Confronting Challenges to Economic Growth in Morocco
In the coming months, MATIC will take a look at a core issue being confronted by the new government in Morocco: the challenges to economic growth ranging from a mismatch between the educational system and the job market, to issues facing entrepreneurs, investors, and the government in attracting much needed investment dollars. While the previous government encountered these issues, the projected fall in agricultural production in 2012 due to drought conditions, the negative impact of the EU economic setbacks onMorocco, and continued job related demonstrations in various cities have reinforced the focus on economic growth for the new government.
We will look at four topics in this series: the Moroccan economy in 2011, before the new government assumed power in 2012; the economic development program and budget passed by the new government to stimulate growth and provide employment; key players and programs addressing economic growth issues; and the interplay between Moroccan priorities and regional economic opportunities.
2011 – Indicators drifting downward
As 2011 drew to a close, Morocco’s ability to sustain its hitherto impressive growth rate of 4-5% began to decline. Although the unemployment rate dropped to 8.5% in the 3Q from 9.1% and inflation was also on a downward trajectory owing partially to a decrease in food imports, poverty and unemployment remained at unsustainable levels.
The IMF credited Morocco with “several years of sound macroeconomic policies and political reforms” that insulated it from the 2008 global financial crisis. But it also urged Rabat tackle its mounting subsidy bill and head off a potential debt crisis. The government responded to the Arab uprisings by expanding social welfare programs, increasing food and energy subsidies, and raising public sector wages – all adding to deficits that the government could not maintain. In addition, the global recession hurt demand for Moroccan exports, further aggravating its trade deficit and remittances from the Moroccan diaspora.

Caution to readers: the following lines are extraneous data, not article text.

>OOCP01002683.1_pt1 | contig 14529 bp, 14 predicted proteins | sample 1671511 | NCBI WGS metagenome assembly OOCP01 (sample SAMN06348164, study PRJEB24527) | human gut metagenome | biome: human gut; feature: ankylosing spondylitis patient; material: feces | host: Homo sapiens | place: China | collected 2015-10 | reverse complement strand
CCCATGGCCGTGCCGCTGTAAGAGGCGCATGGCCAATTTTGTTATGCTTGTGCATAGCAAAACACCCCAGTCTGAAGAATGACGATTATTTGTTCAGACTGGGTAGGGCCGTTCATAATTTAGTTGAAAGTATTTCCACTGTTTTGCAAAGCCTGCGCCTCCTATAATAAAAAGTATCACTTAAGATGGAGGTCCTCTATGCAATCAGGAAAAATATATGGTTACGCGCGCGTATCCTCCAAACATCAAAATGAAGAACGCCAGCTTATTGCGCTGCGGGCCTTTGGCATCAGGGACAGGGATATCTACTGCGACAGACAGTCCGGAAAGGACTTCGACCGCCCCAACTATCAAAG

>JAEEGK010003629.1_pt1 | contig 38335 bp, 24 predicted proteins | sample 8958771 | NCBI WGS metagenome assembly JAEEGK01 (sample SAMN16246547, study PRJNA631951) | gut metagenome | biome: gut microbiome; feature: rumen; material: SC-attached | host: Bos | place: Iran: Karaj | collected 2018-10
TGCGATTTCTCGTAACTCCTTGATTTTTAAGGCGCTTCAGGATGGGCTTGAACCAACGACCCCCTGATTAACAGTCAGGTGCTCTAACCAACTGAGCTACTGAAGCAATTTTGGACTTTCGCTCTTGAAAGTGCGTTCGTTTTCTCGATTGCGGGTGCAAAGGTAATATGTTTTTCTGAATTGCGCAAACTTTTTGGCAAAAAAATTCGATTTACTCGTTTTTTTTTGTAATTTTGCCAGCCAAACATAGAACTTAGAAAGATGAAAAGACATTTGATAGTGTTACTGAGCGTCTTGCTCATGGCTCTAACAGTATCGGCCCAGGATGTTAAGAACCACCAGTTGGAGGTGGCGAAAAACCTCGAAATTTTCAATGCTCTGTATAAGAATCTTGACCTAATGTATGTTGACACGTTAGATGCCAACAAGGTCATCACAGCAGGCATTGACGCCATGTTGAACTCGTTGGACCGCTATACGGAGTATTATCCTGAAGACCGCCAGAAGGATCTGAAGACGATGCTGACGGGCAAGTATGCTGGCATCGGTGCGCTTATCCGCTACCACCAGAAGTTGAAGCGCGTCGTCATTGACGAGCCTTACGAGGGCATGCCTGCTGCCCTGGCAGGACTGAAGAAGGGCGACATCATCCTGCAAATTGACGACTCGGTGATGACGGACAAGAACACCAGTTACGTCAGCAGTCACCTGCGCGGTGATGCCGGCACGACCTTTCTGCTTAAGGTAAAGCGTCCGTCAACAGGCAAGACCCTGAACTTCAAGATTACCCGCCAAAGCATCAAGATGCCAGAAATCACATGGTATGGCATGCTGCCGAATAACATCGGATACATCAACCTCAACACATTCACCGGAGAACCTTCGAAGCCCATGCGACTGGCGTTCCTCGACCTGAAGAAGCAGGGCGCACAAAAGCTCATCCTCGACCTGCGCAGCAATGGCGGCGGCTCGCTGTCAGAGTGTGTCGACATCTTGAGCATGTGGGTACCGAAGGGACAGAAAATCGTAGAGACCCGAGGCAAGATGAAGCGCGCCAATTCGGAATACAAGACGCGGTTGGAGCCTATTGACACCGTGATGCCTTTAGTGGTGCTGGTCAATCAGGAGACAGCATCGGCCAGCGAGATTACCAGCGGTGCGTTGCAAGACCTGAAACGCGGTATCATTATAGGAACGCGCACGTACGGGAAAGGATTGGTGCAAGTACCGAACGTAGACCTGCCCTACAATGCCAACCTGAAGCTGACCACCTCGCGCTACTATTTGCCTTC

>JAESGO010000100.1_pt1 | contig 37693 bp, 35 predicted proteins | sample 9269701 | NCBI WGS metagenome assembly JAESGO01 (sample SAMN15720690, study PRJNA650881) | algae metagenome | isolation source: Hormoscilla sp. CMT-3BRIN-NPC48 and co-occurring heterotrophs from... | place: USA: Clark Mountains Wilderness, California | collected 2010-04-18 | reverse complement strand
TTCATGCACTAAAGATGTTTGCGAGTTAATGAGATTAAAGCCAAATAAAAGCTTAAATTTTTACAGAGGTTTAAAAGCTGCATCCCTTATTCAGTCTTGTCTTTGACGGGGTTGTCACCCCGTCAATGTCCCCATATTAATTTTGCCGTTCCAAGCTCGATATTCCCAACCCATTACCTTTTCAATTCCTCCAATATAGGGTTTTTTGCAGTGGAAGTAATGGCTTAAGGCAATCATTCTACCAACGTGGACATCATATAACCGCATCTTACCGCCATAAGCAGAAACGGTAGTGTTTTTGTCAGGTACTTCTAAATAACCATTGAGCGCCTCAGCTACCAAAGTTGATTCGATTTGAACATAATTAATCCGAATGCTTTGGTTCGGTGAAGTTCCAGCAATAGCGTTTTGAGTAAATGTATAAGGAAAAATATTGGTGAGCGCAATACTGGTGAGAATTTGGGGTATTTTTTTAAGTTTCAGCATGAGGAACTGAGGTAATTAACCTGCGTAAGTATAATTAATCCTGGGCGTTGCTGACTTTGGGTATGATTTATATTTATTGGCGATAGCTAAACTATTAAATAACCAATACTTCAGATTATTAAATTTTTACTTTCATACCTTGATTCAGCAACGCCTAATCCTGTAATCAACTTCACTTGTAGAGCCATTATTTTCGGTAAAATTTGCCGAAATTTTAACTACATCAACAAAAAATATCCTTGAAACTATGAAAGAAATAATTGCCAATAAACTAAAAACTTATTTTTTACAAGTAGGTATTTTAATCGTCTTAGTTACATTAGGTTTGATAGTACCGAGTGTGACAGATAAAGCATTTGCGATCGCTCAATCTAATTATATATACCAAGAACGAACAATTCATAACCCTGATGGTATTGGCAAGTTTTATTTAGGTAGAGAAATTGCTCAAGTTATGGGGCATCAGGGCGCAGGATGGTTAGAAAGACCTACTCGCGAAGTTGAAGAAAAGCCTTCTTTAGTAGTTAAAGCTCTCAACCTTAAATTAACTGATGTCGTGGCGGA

Both the IMF and the OECD pressed for further improvements to business regulations, corruption, and economic diversification. The government responded with $206 million public-private sector initiatives in telecommunications, transport, finance, and property development that have promising responses from international investors. Yet challenges carried over into 2012. The decline in agricultural production, which employs 40% of the labor market and contributes 15% to GDP when rains are abundant, started the setbacks. Morocco’s dependence on foreign energy supplies limited Rabat’s options as energy prices shot up, adding impetus to the government’s efforts to rapidly ramp up renewable energy programs, and wealth disparity became more evident based on the government’s own analysis.
Heading into 2012, the new government found that it was not immune to demonstrations demanding immediate jobs and reforms. This background sets the stage for the economic program passed by Parliament in mid-April, and is the subject of the next segment.
David Forscey contributed to this article, which was originally published on Morocco on the Move.